The Hardware Review: Razer Wildcat Controller


In The Hand

So here I sit with my non-green (except for the “A” button of course!) Wildcat. The USB cable has the usual Razer braided wrapping around it giving it a nice quality feel and the end which goes into the controller has a nice notched housing to ease the connection woes that always seem to plague me when trying to insert a USB cable without looking at it to line it up. The cable just under 10 feet long (3 meters for those in metric), I guess to cater to those who play on a console from a sofa. I’m on a PC so it’s kind of overkill. It’s got a detachable port close to the end that plugs into your Xbox/PC.

All in all, it feels pretty well put together and anyone familiar with a normal Xbox controller is going to feel mostly at home holding this. The exceptions obviously being the extra buttons…

In the hand...

Custom Buttons

M1 and M2 are on the shoulders (although closer to the center than the triggers), while M3 and M4 are round the back. I’m a pretty big guy and probably have slightly larger than average hands so your mileage will likely vary compared to mine, but my middle fingers slide naturally into place right on M3 and M4 and boy do those buttons feel good.

M1 and M2 aren’t quite as natural. I like to use triggers with the front pads of my index fingers, but in this position I obviously can’t reach the M1 and M2 buttons which are closer to the center of the controller than the triggers. If I’m to use my natural position for triggers, I’ll have to slide the fingers forward to reach M1 and M2. If I want to be able to use the triggers as well as M1 and M2 without changing position, then my the first knuckle behind the front pad of my fingers will need to rest on the trigger which means that I can use the tip of my fingers to reach the custom buttons.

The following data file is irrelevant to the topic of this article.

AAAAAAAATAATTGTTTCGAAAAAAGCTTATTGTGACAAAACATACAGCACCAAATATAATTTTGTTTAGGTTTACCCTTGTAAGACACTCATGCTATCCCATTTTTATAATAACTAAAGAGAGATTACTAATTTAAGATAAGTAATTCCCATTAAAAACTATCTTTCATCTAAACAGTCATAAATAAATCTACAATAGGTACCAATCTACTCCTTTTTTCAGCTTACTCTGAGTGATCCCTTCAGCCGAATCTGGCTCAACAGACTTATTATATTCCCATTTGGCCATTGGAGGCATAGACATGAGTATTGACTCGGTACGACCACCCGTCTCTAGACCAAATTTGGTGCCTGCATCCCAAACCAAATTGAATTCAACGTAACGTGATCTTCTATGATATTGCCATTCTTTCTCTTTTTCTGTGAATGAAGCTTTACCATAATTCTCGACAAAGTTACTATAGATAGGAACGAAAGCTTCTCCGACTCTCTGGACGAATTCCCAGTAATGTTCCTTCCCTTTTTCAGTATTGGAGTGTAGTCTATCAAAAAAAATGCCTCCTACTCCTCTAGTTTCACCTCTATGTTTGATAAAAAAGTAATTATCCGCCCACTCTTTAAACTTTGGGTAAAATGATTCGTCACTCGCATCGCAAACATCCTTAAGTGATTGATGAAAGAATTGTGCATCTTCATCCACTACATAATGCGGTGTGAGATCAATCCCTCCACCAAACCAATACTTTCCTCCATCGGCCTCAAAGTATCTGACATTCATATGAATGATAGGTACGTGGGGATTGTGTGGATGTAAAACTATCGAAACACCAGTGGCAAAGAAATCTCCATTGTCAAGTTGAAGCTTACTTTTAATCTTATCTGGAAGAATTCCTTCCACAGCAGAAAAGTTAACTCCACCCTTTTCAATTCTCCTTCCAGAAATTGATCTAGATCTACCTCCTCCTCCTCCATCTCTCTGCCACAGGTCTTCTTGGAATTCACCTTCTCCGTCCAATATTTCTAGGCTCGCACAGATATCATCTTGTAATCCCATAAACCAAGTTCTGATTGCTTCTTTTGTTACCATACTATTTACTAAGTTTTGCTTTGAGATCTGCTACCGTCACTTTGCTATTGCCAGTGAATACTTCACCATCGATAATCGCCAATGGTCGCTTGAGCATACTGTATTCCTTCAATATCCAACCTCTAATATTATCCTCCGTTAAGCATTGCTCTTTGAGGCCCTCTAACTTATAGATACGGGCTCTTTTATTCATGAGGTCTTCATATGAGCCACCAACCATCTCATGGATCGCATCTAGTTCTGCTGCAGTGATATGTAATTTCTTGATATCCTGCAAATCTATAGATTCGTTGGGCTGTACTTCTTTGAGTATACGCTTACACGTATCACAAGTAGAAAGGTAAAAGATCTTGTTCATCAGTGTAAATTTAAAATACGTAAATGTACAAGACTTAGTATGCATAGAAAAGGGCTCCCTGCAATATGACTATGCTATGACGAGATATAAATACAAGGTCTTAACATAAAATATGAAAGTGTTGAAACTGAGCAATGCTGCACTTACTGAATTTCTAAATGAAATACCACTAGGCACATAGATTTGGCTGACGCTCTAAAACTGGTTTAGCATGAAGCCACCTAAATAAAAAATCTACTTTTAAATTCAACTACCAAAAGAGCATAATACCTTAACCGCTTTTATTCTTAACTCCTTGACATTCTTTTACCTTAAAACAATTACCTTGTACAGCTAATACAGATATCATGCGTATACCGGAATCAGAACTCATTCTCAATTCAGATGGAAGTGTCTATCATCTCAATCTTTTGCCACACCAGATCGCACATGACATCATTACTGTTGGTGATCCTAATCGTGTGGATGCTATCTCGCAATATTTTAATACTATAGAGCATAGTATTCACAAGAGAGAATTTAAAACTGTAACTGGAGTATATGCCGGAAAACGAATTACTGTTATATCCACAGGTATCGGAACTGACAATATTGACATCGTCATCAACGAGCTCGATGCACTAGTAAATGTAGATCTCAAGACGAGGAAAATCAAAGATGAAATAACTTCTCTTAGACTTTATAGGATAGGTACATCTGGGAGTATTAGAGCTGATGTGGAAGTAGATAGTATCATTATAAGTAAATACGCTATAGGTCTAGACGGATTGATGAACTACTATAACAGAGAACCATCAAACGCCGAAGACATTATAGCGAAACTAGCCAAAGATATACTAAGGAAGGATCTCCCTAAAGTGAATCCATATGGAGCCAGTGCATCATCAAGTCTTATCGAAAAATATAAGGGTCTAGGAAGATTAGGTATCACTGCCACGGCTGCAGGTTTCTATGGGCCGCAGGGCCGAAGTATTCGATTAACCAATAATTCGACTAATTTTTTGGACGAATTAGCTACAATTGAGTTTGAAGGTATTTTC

It’s not ideal for me, I’m not sure how other people use the tips of their fingers rather than the knuckle immediately behind them on triggers, but if you do use the tips you’ll find yourself shifting to reach M1 and M2.

Custom Buttons

Other Points

The weight and balance feel nice and with regards to the ergonomic design, two ridges on the back side help my hand fit quite snugly into place. It’s not immediately noticeable as being significantly more comfortable than a standard Xbox One controller, but comparing one immediately after the other, you do feel slightly more comfortable.

On the front you have a successfully replicated Xbox controller layout with a few key differences. At the bottom of the controller are 4 buttons allowing you to:

  • Program your custom M buttons.
  • Switch between the default and 2 custom profiles.
  • Mute an attached microphone.
  • Change volume to an attached headset.

They’re unobtrusive and don’t get in the way of normal operation.

Additionally, there are some trigger guards which you can slide to stop the triggers fully activating.

The sticks have a bit more weight to them than a standard Xbox controller but I wouldn’t describe them as heavy, while the D-pad also has individual buttons for each direction rather than the solid single D-pad of a normal controller.

Where the difference really comes into play for me is the ABXY buttons. The Wildcat has got some clicky switches here, which feel very different to a normal controller with its dull bump. The buttons are very light and actuate extremely easily. At a guess, I’d say the travel distance is about half that of a button on a normal controller. Personally, I prefer clicky stuff. My keyboard doesn’t run on Cherry MX Blues by accident (much to the bane of my wife!)


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